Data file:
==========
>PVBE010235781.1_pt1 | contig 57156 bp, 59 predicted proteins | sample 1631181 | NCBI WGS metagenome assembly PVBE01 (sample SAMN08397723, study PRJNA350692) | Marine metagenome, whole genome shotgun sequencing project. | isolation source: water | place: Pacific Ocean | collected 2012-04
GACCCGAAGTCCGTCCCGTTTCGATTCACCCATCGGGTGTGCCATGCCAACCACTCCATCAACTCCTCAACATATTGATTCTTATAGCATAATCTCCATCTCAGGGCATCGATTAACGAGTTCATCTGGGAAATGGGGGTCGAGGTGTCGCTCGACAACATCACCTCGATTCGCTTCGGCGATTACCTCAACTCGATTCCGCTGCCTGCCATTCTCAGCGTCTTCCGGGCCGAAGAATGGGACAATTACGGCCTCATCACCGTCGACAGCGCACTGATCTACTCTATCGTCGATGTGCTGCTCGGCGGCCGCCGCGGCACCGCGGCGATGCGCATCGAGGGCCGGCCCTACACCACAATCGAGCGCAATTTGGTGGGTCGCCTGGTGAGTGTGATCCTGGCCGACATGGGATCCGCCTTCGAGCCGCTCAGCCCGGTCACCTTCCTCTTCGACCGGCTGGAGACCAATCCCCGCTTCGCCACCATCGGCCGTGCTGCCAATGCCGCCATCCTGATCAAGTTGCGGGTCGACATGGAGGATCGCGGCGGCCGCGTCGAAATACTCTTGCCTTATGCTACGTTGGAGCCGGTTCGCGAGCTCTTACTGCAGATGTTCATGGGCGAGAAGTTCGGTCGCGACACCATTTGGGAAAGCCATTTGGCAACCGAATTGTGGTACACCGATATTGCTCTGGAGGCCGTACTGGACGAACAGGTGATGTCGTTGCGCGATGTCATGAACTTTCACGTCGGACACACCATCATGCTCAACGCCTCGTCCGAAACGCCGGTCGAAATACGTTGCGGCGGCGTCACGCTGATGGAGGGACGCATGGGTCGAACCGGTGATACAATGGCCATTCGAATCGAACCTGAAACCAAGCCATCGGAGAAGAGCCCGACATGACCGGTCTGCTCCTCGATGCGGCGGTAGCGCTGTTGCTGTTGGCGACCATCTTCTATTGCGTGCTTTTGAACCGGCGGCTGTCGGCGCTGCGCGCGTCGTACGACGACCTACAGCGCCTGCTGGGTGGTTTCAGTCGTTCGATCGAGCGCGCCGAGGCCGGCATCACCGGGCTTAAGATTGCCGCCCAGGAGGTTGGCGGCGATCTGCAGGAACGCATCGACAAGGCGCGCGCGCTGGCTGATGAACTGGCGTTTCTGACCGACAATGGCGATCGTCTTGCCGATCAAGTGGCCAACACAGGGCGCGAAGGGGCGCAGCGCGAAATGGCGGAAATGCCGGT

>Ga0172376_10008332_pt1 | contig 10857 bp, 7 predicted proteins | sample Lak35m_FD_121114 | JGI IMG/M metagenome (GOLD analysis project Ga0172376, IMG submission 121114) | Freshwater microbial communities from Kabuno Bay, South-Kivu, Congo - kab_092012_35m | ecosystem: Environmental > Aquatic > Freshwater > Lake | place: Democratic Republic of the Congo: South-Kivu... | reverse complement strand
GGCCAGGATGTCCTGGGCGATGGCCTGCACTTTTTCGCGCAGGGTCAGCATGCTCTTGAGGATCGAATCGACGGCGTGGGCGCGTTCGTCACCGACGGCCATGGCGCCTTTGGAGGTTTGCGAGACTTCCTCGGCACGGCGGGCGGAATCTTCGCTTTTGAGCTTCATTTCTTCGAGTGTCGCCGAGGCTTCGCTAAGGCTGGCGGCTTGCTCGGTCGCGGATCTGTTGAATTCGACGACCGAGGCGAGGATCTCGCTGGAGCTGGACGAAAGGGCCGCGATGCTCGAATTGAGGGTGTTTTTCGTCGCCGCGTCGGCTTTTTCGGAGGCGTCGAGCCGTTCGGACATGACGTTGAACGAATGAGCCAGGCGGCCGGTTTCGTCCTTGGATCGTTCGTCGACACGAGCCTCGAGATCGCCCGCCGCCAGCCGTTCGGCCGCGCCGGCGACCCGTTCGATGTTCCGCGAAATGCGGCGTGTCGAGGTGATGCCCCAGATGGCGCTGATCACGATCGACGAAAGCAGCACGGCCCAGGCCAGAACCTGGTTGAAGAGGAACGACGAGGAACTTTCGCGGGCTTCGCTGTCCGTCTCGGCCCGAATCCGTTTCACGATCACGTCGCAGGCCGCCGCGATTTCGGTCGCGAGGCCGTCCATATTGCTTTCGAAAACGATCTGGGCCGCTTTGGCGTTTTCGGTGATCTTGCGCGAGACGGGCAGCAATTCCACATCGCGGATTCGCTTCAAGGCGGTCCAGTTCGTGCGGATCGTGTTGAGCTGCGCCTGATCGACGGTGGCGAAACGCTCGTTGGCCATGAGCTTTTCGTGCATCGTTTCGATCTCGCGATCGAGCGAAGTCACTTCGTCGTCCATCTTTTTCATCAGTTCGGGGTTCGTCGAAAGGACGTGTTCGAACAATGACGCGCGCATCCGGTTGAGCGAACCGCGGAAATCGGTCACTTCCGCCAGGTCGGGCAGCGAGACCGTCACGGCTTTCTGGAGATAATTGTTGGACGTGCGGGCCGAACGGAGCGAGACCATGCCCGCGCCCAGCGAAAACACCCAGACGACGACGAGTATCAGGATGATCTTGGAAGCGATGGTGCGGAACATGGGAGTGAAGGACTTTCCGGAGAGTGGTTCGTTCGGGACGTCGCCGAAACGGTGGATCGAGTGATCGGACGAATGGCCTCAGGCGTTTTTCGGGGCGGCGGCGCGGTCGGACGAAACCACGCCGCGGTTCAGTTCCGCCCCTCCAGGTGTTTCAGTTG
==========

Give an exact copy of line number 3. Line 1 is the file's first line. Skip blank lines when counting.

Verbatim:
>Ga0172376_10008332_pt1 | contig 10857 bp, 7 predicted proteins | sample Lak35m_FD_121114 | JGI IMG/M metagenome (GOLD analysis project Ga0172376, IMG submission 121114) | Freshwater microbial communities from Kabuno Bay, South-Kivu, Congo - kab_092012_35m | ecosystem: Environmental > Aquatic > Freshwater > Lake | place: Democratic Republic of the Congo: South-Kivu... | reverse complement strand